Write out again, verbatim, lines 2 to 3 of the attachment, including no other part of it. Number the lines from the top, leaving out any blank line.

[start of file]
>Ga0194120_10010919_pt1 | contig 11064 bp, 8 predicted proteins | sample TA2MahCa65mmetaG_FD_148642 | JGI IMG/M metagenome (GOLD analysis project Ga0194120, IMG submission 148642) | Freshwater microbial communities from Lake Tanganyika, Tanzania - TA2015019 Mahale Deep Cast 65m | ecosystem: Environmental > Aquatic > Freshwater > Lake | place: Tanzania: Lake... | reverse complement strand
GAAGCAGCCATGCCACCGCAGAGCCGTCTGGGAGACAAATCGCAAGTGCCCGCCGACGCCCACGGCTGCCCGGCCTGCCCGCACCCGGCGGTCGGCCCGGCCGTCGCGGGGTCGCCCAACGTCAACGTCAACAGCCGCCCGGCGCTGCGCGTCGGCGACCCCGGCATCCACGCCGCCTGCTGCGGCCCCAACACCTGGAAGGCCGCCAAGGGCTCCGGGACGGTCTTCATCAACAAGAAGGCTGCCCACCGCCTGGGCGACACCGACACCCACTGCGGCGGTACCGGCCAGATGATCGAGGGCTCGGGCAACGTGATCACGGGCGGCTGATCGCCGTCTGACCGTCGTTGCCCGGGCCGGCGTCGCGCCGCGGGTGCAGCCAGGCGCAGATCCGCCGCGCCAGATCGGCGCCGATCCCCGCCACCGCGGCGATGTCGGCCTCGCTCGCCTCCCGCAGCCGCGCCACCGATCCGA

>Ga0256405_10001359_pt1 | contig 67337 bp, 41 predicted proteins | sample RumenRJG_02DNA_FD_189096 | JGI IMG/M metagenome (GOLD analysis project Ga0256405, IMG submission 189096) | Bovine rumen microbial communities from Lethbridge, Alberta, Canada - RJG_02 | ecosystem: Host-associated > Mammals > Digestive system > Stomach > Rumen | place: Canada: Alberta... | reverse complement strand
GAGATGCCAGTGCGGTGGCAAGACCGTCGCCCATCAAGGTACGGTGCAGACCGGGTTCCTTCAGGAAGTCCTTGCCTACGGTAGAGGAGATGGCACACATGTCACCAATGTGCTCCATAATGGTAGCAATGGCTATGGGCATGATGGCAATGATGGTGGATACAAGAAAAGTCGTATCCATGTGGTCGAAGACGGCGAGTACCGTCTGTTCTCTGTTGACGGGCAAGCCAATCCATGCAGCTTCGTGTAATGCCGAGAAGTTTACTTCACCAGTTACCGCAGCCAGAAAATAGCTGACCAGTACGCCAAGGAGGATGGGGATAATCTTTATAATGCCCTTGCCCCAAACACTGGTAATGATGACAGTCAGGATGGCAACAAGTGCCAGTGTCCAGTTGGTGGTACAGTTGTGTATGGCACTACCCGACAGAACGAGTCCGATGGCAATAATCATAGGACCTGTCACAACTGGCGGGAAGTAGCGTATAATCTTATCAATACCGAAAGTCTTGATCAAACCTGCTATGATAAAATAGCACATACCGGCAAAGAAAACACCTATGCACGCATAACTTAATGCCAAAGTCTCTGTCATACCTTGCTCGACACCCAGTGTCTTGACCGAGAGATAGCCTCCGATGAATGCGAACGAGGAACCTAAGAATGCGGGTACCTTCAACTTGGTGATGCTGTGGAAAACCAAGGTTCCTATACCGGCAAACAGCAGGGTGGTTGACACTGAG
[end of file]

GAAGCAGCCATGCCACCGCAGAGCCGTCTGGGAGACAAATCGCAAGTGCCCGCCGACGCCCACGGCTGCCCGGCCTGCCCGCACCCGGCGGTCGGCCCGGCCGTCGCGGGGTCGCCCAACGTCAACGTCAACAGCCGCCCGGCGCTGCGCGTCGGCGACCCCGGCATCCACGCCGCCTGCTGCGGCCCCAACACCTGGAAGGCCGCCAAGGGCTCCGGGACGGTCTTCATCAACAAGAAGGCTGCCCACCGCCTGGGCGACACCGACACCCACTGCGGCGGTACCGGCCAGATGATCGAGGGCTCGGGCAACGTGATCACGGGCGGCTGATCGCCGTCTGACCGTCGTTGCCCGGGCCGGCGTCGCGCCGCGGGTGCAGCCAGGCGCAGATCCGCCGCGCCAGATCGGCGCCGATCCCCGCCACCGCGGCGATGTCGGCCTCGCTCGCCTCCCGCAGCCGCGCCACCGATCCGA

>Ga0256405_10001359_pt1 | contig 67337 bp, 41 predicted proteins | sample RumenRJG_02DNA_FD_189096 | JGI IMG/M metagenome (GOLD analysis project Ga0256405, IMG submission 189096) | Bovine rumen microbial communities from Lethbridge, Alberta, Canada - RJG_02 | ecosystem: Host-associated > Mammals > Digestive system > Stomach > Rumen | place: Canada: Alberta... | reverse complement strand